5 Tips To Maximize Your Marketing Budget In A Volatile Market

5 Tips To Maximize Your Marketing Budget In A Volatile Market

CMO of Gigamon, a leader in cloud visibility and analytics.

When businesses are forced to rethink their approach to marketing due to unexpected market shifts, the initial response might involve a budget cut, particularly if there are economic headwinds. Executive teams, however, must carefully weigh the benefits and challenges with every cut made, and for chief marketing officers (CMOs), it’s critically important to cut only where absolutely necessary to ensure the business is still investing in areas that will support long-term success.

With today’s rising interest rates, tightening credit markets and instability in the banking sector, economic uncertainty prevails. Added to that, the technology sector is experiencing layoffs as companies right-size to the market demand. With all these headwinds, boards and executive suites are scrutinizing all areas of spend, with marketing often top of the list.

To navigate these challenging times, here are five tips that have helped me to maximize the return from my marketing budget:

Don’t Cut The Brand

While it may seem obvious, brand awareness is a vital component of a company’s long-term success. However, when marketing budgets are tight, the first area that is often cut is brand spend simply because the immediate ROI isn’t as evident. But this is short-term thinking with long-term implications. Ensuring your product continues to be top-of-mind for potential buyers is essential to a company’s success.

But justifying brand spend can be more challenging because it doesn’t directly tie to the bottom line. In this case, marketers should look to return on objectives (ROO) as a way to target and track the outcomes of awareness-focused programs.

The upside of sustained brand investment? When marketing spending is down in an industry, those who manage to maintain or even increase their brand spend will build the company’s overall mindshare and will likely come out stronger from a downturn.

Enable Product-Led Growth

Product-led growth (PLG) is a methodology where “user acquisition, expansion, conversion, and retention are all driven primarily by the product itself.” A product that sells itself is every marketer’s dream. In fact, PLG companies are more than twice as likely to experience rapid growth.

A few examples of how a PLG strategy can be implemented into marketing efforts could include launching a free trial, enabling a freemium model or adding something to the product that will create a network effect where the product becomes more valuable with more users that leverage it.

Whereas this does require investment, it’s a product-related investment that may be easier to justify than marketing spend when budgets are tight.

Leverage Word Of Mouth

Word of mouth has become one of the most effective marketing strategies over the last few years. According to Nielsen research, 88% of survey respondents said they most trust recommendations from people they know.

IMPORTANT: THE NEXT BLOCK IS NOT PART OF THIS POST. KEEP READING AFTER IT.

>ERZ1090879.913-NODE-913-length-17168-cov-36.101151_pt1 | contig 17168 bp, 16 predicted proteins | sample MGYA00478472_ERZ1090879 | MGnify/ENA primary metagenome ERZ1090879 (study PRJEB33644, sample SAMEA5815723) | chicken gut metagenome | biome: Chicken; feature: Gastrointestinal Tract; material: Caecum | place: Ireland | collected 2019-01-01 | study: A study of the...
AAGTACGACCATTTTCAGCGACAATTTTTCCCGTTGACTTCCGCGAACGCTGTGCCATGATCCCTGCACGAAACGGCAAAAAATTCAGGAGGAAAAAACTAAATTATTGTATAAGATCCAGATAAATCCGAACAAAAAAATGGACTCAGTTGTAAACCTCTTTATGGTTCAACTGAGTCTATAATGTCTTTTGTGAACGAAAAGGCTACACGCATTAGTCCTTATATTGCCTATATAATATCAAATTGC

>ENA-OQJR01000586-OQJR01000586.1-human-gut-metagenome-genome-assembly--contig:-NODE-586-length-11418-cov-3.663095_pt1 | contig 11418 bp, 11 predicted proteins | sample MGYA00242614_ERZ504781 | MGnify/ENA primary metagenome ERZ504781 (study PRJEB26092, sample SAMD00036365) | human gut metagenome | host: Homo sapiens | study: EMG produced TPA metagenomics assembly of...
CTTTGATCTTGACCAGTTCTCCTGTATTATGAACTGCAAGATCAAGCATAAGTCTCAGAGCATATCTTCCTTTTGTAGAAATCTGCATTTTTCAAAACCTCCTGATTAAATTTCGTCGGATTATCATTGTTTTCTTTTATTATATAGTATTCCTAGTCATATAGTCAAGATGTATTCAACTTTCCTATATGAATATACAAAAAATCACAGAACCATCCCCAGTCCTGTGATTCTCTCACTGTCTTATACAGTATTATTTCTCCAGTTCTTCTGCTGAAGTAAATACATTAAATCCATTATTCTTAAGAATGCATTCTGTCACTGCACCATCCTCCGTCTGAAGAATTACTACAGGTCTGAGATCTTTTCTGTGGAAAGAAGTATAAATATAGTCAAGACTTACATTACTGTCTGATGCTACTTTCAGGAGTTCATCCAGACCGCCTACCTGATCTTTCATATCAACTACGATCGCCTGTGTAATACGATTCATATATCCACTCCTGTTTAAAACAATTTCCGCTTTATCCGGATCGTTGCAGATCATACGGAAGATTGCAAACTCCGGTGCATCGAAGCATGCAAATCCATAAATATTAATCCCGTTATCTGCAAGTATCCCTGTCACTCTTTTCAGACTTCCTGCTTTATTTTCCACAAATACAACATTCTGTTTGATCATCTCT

The reliance on word of mouth accelerated during the pandemic, as buyers had to rely more heavily on peers and community forums to evaluate potential offerings. And while positive interactions with peers are essential, it is important to include other trusted word-of-mouth sources in any program, specifically industry analysts and influencers.

Especially in times when budgets are tight, investing in word-of-mouth programs, like establishing a community forum or incentivizing customer participation in peer review sites, can make a lot of sense because they can meaningfully impact the buyer’s journey without requiring a huge investment.

Tap Into Existing Relationships

An extension of word of mouth is to lean into the relationships you’ve already built. There are two types of relationships that have significant importance in this regard: customers and partners.

Given what we know about the buyer’s journey and how people move through the funnel (awareness, interest, decision and action), it’s no surprise that cross-selling or upselling to existing customers is far more cost-effective than selling to a new customer. In fact, the probability of selling to an existing customer is 60%-70% compared to 5%-20% when selling to a new prospect.

While selling to new prospects is necessary to build market share, it can be temporarily curtailed during an economic downturn, when customers are less likely to buy from new vendors. This is where partners can help, by leveraging their relationships with new buyers. For example, you might establish an incentive program for partners to find joint opportunities in their existing customer base, where the targeted accounts are new logos for your organization.

Fail Fast

When marketing in a challenging environment—whether economic, political or social—it’s imperative that leaders are creative and agile. What once resonated, even relatively recently, may no longer apply in a market that’s in turmoil. This became abundantly clear during the pandemic.

Whereas leveraging an agile marketing approach generally makes sense, this is particularly true in turbulent market conditions. Try something new, fail fast, learn quickly and repeat.

Long-Term Thinking = Long-Term Success

Doing more with less is a complicated task. It requires strategic thinking that prioritizes investing for the long term. As such, marketers must do their due diligence to ensure the right strategies are in place to support the future success of the business.

I hope that the five tips above provide some food for thought on how to get the biggest return from your marketing investment so that your team, company and customers can prevail in these challenging times.

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